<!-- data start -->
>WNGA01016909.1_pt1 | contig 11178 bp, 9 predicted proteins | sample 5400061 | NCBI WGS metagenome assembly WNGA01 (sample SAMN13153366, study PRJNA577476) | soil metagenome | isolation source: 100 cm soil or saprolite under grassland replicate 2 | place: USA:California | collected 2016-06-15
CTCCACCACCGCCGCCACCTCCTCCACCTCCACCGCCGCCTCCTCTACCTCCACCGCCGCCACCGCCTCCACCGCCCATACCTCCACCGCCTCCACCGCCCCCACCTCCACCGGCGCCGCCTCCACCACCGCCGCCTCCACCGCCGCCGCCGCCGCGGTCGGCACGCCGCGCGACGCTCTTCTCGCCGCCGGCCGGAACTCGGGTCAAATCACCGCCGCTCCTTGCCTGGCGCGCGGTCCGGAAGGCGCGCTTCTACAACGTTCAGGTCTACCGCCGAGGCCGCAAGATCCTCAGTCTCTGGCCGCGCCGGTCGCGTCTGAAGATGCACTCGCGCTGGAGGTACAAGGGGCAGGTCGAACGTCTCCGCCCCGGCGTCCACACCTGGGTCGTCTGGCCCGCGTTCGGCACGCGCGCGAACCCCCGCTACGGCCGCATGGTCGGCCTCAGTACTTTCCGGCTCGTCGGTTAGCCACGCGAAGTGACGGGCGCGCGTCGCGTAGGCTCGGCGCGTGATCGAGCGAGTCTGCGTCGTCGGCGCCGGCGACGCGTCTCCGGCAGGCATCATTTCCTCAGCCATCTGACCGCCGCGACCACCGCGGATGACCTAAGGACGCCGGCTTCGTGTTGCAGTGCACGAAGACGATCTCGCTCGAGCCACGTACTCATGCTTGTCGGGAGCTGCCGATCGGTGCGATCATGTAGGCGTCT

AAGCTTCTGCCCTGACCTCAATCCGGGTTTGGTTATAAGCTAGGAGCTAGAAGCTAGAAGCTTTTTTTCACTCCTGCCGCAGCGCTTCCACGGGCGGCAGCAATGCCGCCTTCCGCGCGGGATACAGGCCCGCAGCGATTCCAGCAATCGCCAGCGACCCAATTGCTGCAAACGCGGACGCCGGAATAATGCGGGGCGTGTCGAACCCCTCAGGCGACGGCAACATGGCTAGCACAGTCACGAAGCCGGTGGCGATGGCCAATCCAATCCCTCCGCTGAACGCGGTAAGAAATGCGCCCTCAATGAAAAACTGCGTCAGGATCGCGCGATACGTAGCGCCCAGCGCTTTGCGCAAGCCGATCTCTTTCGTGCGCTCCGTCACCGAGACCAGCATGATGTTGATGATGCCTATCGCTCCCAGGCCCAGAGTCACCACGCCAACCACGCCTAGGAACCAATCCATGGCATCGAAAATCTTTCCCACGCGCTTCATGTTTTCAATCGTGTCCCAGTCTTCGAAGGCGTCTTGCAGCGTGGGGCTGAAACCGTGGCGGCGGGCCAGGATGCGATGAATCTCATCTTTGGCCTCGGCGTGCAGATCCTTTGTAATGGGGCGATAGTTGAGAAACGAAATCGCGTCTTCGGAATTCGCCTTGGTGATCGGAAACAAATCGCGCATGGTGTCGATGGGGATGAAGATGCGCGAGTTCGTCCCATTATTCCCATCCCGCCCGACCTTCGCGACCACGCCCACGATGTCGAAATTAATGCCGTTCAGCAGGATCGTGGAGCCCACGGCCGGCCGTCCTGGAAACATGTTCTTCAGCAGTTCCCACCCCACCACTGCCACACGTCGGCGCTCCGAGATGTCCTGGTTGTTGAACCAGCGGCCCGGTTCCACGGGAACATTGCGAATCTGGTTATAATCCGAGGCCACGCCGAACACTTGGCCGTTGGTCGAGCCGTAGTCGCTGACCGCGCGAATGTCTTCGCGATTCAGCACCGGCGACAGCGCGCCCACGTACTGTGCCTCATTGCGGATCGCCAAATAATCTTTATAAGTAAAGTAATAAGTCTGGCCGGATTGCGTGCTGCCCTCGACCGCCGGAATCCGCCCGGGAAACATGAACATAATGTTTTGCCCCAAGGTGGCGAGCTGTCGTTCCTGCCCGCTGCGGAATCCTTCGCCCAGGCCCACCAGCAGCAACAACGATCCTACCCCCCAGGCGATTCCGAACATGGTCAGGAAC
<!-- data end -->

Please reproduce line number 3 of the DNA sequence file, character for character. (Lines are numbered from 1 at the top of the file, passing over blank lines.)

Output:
AAGCTTCTGCCCTGACCTCAATCCGGGTTTGGTTATAAGCTAGGAGCTAGAAGCTAGAAGCTTTTTTTCACTCCTGCCGCAGCGCTTCCACGGGCGGCAGCAATGCCGCCTTCCGCGCGGGATACAGGCCCGCAGCGATTCCAGCAATCGCCAGCGACCCAATTGCTGCAAACGCGGACGCCGGAATAATGCGGGGCGTGTCGAACCCCTCAGGCGACGGCAACATGGCTAGCACAGTCACGAAGCCGGTGGCGATGGCCAATCCAATCCCTCCGCTGAACGCGGTAAGAAATGCGCCCTCAATGAAAAACTGCGTCAGGATCGCGCGATACGTAGCGCCCAGCGCTTTGCGCAAGCCGATCTCTTTCGTGCGCTCCGTCACCGAGACCAGCATGATGTTGATGATGCCTATCGCTCCCAGGCCCAGAGTCACCACGCCAACCACGCCTAGGAACCAATCCATGGCATCGAAAATCTTTCCCACGCGCTTCATGTTTTCAATCGTGTCCCAGTCTTCGAAGGCGTCTTGCAGCGTGGGGCTGAAACCGTGGCGGCGGGCCAGGATGCGATGAATCTCATCTTTGGCCTCGGCGTGCAGATCCTTTGTAATGGGGCGATAGTTGAGAAACGAAATCGCGTCTTCGGAATTCGCCTTGGTGATCGGAAACAAATCGCGCATGGTGTCGATGGGGATGAAGATGCGCGAGTTCGTCCCATTATTCCCATCCCGCCCGACCTTCGCGACCACGCCCACGATGTCGAAATTAATGCCGTTCAGCAGGATCGTGGAGCCCACGGCCGGCCGTCCTGGAAACATGTTCTTCAGCAGTTCCCACCCCACCACTGCCACACGTCGGCGCTCCGAGATGTCCTGGTTGTTGAACCAGCGGCCCGGTTCCACGGGAACATTGCGAATCTGGTTATAATCCGAGGCCACGCCGAACACTTGGCCGTTGGTCGAGCCGTAGTCGCTGACCGCGCGAATGTCTTCGCGATTCAGCACCGGCGACAGCGCGCCCACGTACTGTGCCTCATTGCGGATCGCCAAATAATCTTTATAAGTAAAGTAATAAGTCTGGCCGGATTGCGTGCTGCCCTCGACCGCCGGAATCCGCCCGGGAAACATGAACATAATGTTTTGCCCCAAGGTGGCGAGCTGTCGTTCCTGCCCGCTGCGGAATCCTTCGCCCAGGCCCACCAGCAGCAACAACGATCCTACCCCCCAGGCGATTCCGAACATGGTCAGGAAC